Huge national park declared in Northern Territory
A NEW NATIONAL PARK in the Northern Territory protects significant seagrass beds on the western side of the Gulf of Carpentaria, as well as turtle, dolphin and dugong habitats. The park also safeguards rugged sandstone country and two pristine rivers.
Limmen National Park and Limmen Bight Marine Park covers an area of 10,000sq.km in the gulf region of the Territory, about 600km south-east of Darwin, 305km east of Katherine and 76km north of Borroloola.
“The proposed marine park area contains significant seagrass beds that are home to the largest population of dugongs in the NT as well as containing nesting sites for the threatened flatback turtle,” NT Minister for Resources, Kon Vatskalis told reporters.
Limmen sandstone formations
Importantly, the park includes Maria Island and surrounding waters where many turtles nest and feed, along with large colonies of silver gulls.
Much of the mainland section is isolated and rugged with weathered sandstone formations and alluvial valleys – two areas, known as The Lost City are some of the most spectacular formations in northern Australia.
The Towns and Limmen Bight rivers that run through the new park are popular fishing and camping destinations, as is Tomato Island in the north. Presently, access to sections of the park is limited along the Nathan River Road, a well-maintained gravel thoroughfare that runs from Roper Bar in the north to Cape Crawford in the south.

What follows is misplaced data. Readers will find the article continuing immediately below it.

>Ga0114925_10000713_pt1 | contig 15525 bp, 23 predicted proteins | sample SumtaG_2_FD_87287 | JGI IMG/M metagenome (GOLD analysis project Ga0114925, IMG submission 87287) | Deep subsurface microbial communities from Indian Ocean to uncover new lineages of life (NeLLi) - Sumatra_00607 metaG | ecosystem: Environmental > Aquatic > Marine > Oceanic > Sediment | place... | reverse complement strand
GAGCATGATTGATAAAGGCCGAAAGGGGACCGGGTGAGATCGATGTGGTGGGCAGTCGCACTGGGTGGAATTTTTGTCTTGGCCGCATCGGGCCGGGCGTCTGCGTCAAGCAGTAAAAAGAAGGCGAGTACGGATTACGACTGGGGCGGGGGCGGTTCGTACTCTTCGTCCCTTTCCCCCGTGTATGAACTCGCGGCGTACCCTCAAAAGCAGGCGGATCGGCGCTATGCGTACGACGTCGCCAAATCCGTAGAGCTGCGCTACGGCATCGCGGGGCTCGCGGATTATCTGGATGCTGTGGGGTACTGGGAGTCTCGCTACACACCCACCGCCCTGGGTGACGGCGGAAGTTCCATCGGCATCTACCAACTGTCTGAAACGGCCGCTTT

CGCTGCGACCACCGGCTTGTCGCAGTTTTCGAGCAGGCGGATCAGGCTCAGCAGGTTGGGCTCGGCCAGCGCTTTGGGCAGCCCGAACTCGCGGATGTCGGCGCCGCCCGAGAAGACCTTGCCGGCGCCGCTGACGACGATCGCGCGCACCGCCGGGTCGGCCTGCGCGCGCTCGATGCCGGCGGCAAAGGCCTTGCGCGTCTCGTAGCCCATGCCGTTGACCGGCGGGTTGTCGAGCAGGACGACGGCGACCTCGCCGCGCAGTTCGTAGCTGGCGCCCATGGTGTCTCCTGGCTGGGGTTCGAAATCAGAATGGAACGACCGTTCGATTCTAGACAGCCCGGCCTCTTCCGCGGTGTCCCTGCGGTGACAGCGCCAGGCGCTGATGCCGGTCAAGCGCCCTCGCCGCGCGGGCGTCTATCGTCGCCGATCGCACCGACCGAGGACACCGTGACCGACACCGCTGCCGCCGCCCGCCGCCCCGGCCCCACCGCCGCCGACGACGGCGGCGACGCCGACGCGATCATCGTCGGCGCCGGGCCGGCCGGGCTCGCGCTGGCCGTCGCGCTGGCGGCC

Traditional owners of the Marra, Alawa and other Aboriginal clan groups will play a role in management of the park. It is expected indigenous rangers will be involved with patrolling and protecting the waters.
Indigenous park rangers
However, the boundaries of the Limmen National Park and Limmen Bight Marine Park are about 20 per cent smaller than the original proposal, to allow mining companies to explore for minerals in the region.
The government says that prospective tenements held by iron ore explorer Western Desert Resources have been excluded from the land park’s boundaries. The minister said that “The NT Government has struck the right balance in regards to providing long-term protection of our natural environment, while supporting the resource industry’s need to progress with new developments.”
Dr Stuart Blanch, director of the NT Environment Centre, a conservation group in Darwin, congratulated the government on declaring the park, but said it had been unnecessarily generous to miners.
“The park and marine park must become a cornerstone of efforts across the Top End to protect and restore ecological connectivity on land and sea,” he said. “The massive excisions from the long-proposed Limmen National Park total around a couple of hundred thousand hectares. Most of the area is not prospective. We will be working to ensure the vast majority of these excised lands will be added back to the park over the next five to ten years.”